Japanese Animation

Japanese Animation

Anime. Do you know it? Have you heard of it? Of course you have, you most probably have! Remember Pokemon, Digimon, Dragon Ball? How about Astro Boy? These are all Japanese Animation, called Anime.   Is Anime popular? I do believe it is. Anime was [when I was a child, and still is] what played on late nights on Adult Swim [otherwise known as cartoon network]!

Anyways what brought this post was the idea of Anime and why it’s so engaging in other cultures outside its own…Here’s my brief take on it.

Anime has been so successful because it is so engaging. Japanese animation has so much more depth put into their story-lines. I don’t always agree with the artwork for animated series, but some are drawn quite well. Animated features in Japan are usually really well done, with a lot of depth into the story, and back stories. And the music is spectacular. Check out Akira, Evangelion, or Cowboy Bebop – not to mention Ghibli films for those who don’t have time to watch a whole series.

Perhaps another allure to anime is that it is Japanese. It has become an understanding for some people that if it is anime it might have more psychological thought put into it than what we could watch here in the United States. Take for instance a simple animated cartoon, Bugs, for example, is widely popular. But he is more a symbol/idol for more people in the United States than for anyone else outside. He’s made for us with the cultural references that strongly relate to us.

We could probably take that idea and expand a little bit more. For Japanese animation, they usually doesn’t have a strong play with nationality nor religion, two of the main factors that would be somewhere within a animation here – for example Family Guy, or The Simpsons, that usually makes fun of our current national ideas.

Also for anime, there is quite a large range of genres from small children to the older generations to appreciate. Anime may have started to something similar to Disney, but they grew to something more. They searched for something that would provide for more feeling, and they didn’t limit animation to only children. There are genres for men and women, they actually do separate it – and even more for different types of love stories and action.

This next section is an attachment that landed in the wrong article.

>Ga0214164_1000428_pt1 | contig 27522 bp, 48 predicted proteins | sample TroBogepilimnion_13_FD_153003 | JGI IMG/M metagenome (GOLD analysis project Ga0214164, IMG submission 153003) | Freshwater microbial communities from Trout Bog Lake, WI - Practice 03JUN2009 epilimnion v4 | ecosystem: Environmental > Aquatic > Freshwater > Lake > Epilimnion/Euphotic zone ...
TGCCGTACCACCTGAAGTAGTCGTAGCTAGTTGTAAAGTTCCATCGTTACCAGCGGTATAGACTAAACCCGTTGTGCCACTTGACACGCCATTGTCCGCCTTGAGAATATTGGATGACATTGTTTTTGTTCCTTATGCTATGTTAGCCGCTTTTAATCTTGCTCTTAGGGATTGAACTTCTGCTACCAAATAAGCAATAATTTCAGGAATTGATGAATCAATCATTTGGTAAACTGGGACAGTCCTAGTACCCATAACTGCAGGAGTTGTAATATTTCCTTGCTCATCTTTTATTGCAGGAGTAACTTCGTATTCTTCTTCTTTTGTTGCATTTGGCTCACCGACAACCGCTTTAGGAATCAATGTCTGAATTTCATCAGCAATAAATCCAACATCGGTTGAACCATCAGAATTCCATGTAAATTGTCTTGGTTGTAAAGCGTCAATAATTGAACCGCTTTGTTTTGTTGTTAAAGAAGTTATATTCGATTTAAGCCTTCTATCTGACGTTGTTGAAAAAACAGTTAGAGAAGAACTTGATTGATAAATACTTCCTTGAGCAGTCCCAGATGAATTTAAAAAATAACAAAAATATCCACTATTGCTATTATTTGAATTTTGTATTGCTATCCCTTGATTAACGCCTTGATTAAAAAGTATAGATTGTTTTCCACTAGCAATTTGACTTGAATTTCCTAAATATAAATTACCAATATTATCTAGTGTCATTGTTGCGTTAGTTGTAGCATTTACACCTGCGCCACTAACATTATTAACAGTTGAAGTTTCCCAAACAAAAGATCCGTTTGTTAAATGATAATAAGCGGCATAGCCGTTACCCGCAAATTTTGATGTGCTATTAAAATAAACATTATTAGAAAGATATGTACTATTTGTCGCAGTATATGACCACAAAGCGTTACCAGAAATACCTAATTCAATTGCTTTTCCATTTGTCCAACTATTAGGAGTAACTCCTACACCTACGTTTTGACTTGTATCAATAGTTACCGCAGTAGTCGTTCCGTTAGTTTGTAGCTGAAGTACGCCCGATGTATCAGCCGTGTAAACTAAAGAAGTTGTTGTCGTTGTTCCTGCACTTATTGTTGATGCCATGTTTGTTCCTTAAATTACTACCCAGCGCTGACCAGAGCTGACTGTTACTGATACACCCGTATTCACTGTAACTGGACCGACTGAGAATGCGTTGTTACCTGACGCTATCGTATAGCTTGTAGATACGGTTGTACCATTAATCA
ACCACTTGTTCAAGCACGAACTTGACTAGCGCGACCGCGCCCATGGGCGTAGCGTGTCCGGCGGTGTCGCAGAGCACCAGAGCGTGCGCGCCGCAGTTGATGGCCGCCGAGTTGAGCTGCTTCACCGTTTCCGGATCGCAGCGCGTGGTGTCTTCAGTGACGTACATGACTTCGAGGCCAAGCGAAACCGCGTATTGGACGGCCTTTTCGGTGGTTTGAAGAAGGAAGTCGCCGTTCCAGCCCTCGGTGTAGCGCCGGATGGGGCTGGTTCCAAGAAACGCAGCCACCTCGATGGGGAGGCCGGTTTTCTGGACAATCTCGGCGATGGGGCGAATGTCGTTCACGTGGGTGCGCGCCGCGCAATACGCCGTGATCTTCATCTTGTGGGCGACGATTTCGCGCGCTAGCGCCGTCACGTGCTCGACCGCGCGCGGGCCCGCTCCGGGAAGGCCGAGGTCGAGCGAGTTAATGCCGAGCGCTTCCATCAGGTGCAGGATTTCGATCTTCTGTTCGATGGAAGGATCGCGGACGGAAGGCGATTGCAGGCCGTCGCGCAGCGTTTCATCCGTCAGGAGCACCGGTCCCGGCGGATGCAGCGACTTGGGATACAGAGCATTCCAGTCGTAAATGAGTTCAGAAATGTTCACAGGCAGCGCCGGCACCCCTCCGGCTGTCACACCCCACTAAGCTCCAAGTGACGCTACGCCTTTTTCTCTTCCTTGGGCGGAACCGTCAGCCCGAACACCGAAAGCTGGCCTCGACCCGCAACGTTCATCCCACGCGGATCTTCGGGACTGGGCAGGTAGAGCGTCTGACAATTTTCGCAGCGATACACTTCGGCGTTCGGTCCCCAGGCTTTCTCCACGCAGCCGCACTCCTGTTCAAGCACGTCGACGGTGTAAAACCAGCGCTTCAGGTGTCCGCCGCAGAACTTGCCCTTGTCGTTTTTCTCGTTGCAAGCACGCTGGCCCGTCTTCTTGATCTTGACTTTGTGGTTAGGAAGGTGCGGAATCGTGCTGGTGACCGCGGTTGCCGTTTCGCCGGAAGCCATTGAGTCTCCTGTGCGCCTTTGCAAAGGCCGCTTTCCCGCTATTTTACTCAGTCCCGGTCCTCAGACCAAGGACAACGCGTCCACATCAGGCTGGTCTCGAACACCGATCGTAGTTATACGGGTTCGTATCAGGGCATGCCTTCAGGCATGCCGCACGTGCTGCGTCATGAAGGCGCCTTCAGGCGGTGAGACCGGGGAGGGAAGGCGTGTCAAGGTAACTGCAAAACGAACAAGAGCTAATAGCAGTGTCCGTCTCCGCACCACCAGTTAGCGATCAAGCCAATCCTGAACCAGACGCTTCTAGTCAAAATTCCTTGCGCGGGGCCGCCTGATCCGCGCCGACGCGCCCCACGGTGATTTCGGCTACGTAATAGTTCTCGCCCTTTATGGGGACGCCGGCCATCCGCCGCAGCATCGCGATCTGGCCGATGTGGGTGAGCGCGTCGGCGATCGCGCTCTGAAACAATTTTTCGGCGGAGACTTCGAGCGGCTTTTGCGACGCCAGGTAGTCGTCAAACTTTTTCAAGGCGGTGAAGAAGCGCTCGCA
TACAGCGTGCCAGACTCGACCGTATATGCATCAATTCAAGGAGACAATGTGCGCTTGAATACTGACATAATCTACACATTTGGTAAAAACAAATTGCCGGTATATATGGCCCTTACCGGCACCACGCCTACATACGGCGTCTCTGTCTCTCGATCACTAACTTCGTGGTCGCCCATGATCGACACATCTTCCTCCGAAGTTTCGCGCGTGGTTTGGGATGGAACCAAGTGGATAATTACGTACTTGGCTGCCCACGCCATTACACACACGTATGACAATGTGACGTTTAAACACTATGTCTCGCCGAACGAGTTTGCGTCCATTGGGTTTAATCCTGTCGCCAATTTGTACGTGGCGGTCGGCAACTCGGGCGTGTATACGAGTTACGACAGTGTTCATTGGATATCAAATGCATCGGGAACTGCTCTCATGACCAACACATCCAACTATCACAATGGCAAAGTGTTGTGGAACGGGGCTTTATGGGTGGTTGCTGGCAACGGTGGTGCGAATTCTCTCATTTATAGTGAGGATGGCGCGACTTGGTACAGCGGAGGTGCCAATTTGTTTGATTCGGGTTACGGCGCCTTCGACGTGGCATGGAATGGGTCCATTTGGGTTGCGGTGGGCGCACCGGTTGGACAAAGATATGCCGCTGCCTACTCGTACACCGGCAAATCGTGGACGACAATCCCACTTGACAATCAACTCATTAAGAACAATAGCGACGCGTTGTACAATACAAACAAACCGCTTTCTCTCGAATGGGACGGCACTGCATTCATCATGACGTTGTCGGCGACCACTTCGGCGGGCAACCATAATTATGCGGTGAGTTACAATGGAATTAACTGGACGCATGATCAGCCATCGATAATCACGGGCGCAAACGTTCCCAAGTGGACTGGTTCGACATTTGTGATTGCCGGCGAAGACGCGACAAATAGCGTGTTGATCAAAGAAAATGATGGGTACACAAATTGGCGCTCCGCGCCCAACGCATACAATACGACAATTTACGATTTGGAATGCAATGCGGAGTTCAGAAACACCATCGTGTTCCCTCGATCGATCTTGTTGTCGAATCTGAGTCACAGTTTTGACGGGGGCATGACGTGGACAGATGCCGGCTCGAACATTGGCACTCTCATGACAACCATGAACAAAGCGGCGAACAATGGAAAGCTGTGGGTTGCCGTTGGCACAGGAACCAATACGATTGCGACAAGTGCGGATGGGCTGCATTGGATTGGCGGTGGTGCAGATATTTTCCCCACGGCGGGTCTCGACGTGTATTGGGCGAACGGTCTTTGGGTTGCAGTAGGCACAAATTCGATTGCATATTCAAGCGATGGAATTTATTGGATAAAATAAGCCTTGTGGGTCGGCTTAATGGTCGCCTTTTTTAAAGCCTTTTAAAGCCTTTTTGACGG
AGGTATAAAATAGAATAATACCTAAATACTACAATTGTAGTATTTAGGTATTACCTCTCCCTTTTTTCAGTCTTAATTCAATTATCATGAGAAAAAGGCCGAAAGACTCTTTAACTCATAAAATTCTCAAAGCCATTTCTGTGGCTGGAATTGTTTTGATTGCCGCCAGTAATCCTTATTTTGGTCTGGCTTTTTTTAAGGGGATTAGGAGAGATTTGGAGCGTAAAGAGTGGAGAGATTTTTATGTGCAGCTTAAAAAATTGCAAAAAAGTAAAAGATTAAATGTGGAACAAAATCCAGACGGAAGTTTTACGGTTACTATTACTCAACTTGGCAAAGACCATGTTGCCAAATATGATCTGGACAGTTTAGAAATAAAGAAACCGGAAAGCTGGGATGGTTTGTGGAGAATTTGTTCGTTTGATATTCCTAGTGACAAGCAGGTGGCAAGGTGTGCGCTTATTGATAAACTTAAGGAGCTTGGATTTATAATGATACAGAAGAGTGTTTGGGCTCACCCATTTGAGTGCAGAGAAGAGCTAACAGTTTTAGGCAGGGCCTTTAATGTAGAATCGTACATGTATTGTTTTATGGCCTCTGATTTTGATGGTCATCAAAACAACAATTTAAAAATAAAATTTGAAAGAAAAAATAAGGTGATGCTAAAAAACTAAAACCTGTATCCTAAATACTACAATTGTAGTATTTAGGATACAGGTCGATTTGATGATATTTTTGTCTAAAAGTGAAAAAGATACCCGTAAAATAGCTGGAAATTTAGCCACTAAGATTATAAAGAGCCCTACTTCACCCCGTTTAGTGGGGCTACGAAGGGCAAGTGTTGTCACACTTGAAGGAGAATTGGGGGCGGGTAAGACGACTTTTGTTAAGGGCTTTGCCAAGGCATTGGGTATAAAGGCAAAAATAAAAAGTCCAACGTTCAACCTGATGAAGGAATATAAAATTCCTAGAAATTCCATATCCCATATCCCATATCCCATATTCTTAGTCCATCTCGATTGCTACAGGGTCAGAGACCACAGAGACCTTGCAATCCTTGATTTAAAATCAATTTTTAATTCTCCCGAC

As Luca Raffaelli put it in ‘Disney, Waner Bros. and Japanese Animation’ the removal of the religious theme in Heidi was to make the story comprehensible to the Japanese audience, but the moral changed. Instead of putting your faith in god, you would put it on yourself and strive to improve yourself for the better. I think that in this sense, for other anime that were created, the removal of the religious theme was one reason why a lot more people could understand and enjoy the stories.

American animation started and was influenced by comic strips, and Japanese animation was strongly influenced by Manga – which is also, probably, another reason anime is so much more well liked. The reason being that comic strips were short and appealed for a short moment, usually comical, and manga was created with more depth of plot and character.

With deeper plot and character development comes a deeper understanding and connection with the story and character’s being shown. While watching, for example, Kiki’s Delivery Service we learn the comfortable sheltered life she has to leave behind to become an independent human being. We connect to the cheerful little girl and feel sympathy for her when she hits her low, because we understand how that would feel, or it must feel. And when she finds herself again we feel that warm pleased feeling of knowing she’s alright, yes feeling relieved that things worked themselves out in the end, even though she’s only an imaginary person.